A "FILE ENCRYPTED" message appeared.
"Can you crack it?" Asked Galen, his voice emotionless.
"Of course, Galen."
"How long?"
She shrugged. "We've only got limited computing power available but it's only a 2048 bit prime-based encryption method. I'd say that we have between two and four minutes to wait.
Two minutes, forty five seconds later a chime from the computer informed her that she had gained access to the file.
"Amend." She ordered.
COMPLETE. She quickly disconnected the console, pulling roughly at the cables and stuffing them into the briefcase. She sealed it with a decisive snap.
"Let's go." Suggested Galen. "We don't have much time until those stuns wear off."
They hurried out of the room, closing the door firmly behind them and taking the extra precaution of fusing the lock. Seconds later they were both in the elevator.
"Level ten." Said Saren, beating Galen to the mark.
"Now for stage two." He murmured thoughtfully.
The doors slid open at level 10 and the two operatives stepped out. Level 10 was lushly furnished, walls painted in attractive tones and lined with leather furniture. The seemingly ubiquitous security desk faced the elevator and bored looking security guard occupied it. This level was the most active that Galen had seen, with people walking purposely down the corridors. They approached the security desk.
"Two to see the superintendent." Said Galen purposefully, placing his hands on the desk firmly.
The security guard looked up and presented a palm pad. "Hand, please." Galen placed his hand on the pad, it felt cold to his touch and there was a slight tingling in his fingers. Several seconds later the pad beeped happily.
"He'll be expecting you." Remarked the guard. "Its straight down the corridor, turn right and it's the second door on your left."
"Thank you." Galen tapped Saren on the shoulder and they moved off, breathing a sigh of relief as they did so.
"I'm never totally sure it's going to work until I've seen the results." Galen said.
"It's touching." Replied Saren. She received a puzzled glance in return as they continued down the corridor. "The amount of confidence you place in my abilities." She clarified.
"Ah, yes." They came to the first right turn, a smaller corridor leading off from the main one. It was quite short, containing only a few widely spaced doors. Galen supposed that this was because the offices were considerably larger here, representing as they did the work places of the most powerful people in the building.
They approached the second door with a confident spring in their steps. The door was a standard affair, although a close inspection revealed that it was constructed of a slightly sturdier wood than those they had passed up to this point. Galen was willing to bet that there was also an inlaid bullet-proof layer. A brass nameplate confirmed that this was indeed the office of Superintendent Vossler of the special police branch in precisely spaced letters and also, somewhat unnecessarily, announced the room number. To the right and left the seemingly mandatory "No smoking" signs adorned the wall and just below them there was a small LCD screen currently bearing a message inviting him to announce himself.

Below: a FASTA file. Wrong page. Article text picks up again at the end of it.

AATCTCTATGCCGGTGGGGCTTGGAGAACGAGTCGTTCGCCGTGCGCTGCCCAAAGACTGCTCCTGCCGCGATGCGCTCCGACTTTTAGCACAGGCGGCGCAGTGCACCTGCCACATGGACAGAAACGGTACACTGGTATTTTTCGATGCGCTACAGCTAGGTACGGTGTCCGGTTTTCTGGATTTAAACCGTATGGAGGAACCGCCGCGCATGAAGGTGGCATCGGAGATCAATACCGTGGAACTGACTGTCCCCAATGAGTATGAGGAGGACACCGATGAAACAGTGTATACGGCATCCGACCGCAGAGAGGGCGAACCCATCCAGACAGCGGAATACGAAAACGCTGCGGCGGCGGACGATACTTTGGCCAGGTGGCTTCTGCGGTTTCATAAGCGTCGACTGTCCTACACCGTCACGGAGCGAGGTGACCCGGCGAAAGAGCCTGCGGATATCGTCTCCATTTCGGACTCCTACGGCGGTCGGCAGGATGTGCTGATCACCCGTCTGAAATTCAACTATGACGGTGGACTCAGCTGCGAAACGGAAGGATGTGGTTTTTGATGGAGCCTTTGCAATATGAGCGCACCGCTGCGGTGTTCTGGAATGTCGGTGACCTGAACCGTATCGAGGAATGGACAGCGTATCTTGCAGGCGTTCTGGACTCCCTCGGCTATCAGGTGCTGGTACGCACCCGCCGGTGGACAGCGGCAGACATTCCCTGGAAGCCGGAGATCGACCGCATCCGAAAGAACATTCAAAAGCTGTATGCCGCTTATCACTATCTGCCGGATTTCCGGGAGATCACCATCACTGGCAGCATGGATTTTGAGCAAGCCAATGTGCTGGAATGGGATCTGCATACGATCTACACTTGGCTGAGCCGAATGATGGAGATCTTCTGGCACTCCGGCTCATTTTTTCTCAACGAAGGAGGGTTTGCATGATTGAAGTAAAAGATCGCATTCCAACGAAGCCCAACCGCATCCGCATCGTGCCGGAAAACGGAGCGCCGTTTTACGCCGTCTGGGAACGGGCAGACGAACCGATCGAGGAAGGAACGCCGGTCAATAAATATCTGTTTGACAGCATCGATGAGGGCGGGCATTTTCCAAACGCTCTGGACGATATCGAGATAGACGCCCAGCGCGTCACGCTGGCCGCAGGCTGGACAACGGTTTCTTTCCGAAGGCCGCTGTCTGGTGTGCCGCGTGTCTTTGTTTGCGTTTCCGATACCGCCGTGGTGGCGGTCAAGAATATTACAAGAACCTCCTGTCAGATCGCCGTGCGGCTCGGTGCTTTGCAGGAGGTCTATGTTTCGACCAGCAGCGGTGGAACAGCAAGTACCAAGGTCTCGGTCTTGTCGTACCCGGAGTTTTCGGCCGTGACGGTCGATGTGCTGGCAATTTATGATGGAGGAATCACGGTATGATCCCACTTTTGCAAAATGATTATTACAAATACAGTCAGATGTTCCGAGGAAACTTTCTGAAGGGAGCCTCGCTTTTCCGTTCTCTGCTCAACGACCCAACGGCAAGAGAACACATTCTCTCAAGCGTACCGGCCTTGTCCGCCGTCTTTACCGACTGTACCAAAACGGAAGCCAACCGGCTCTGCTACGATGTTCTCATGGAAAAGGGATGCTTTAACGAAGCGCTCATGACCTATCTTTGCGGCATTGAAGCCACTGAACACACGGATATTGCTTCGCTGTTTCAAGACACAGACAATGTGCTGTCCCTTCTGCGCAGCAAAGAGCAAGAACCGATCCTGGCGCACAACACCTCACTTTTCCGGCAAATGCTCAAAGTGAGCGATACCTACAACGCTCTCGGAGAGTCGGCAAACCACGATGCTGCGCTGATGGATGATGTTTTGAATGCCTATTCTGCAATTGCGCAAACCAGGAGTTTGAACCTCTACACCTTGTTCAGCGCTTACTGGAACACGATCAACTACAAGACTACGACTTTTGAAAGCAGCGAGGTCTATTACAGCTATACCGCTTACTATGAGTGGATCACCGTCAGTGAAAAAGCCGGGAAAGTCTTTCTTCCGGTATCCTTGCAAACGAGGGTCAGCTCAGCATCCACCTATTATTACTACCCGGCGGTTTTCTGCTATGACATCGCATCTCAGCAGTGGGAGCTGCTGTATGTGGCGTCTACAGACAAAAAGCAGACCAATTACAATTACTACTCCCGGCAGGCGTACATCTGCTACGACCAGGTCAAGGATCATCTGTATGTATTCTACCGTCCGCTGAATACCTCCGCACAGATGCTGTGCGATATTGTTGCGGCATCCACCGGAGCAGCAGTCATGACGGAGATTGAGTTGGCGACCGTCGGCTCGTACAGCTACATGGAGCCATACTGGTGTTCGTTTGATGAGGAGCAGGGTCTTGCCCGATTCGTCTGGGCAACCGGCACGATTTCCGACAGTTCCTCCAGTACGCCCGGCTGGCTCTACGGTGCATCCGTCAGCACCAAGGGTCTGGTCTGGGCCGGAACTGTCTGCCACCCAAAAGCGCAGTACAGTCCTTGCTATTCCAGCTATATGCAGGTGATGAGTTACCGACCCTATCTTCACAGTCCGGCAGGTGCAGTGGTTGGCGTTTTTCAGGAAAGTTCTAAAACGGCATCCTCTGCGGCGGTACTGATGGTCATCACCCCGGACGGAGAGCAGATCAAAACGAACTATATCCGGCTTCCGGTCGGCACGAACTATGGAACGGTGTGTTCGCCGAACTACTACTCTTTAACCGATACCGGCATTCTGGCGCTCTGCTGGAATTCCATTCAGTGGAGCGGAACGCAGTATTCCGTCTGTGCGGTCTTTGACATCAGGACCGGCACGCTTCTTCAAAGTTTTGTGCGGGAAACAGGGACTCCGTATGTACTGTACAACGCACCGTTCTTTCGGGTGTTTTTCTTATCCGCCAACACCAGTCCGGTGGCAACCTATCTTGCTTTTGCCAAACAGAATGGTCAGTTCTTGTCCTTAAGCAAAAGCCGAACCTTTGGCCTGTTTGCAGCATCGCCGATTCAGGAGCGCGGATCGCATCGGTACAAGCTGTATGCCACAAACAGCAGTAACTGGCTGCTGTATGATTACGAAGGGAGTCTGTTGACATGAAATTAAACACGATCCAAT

Galen cleared his throat and announced himself to the small computer. It checked his voice pattern against that held on file and, finding (unsurprisingly) that they matched, sounded a chime inside the room. The door clicked unlocked and Galen pushed it open carefully.
The office was well furnished more to the extent that might be expected of a senior civil servant than a policeman. Several comfortable looking sofas occupied the centre of room, partly covering a giant seal embroidered into the carpet. It was the seal of the special police branch. Galen recognised several of the words, written in an ancient language that was to all intents and purposes dead. His historian background had readied him for the encountering of such blatantly illogical phenomena.
The far wall of the office consisted mainly of an enormous window set into it and reaching almost to the edges. It had no curtains or blinds and the sunshine of the day shone through it illuminating the attractively coloured carpet in shifting patterns of light. The sunshine could not banish the reality of the temperature however and Galen could still make out the grey and sullen sky above and the ice coated streets below.
The existence of such a window, which was almost designed to invite snipers, was at sharp odds with the rest of the care that seemed to have gone into securing the building from intruders or assassins. Like us. The impression was not entirely accurate as Galen realised when he caught the slight glint of a scanning laser beam and the grey tinge around the window's edges. He was not really interested but he guessed that the laser beams would detect any bullet and slam the steel blast doors shut before the projectile hit. Galen wondered if they would stop a high explosive round. He concluded that they probably would.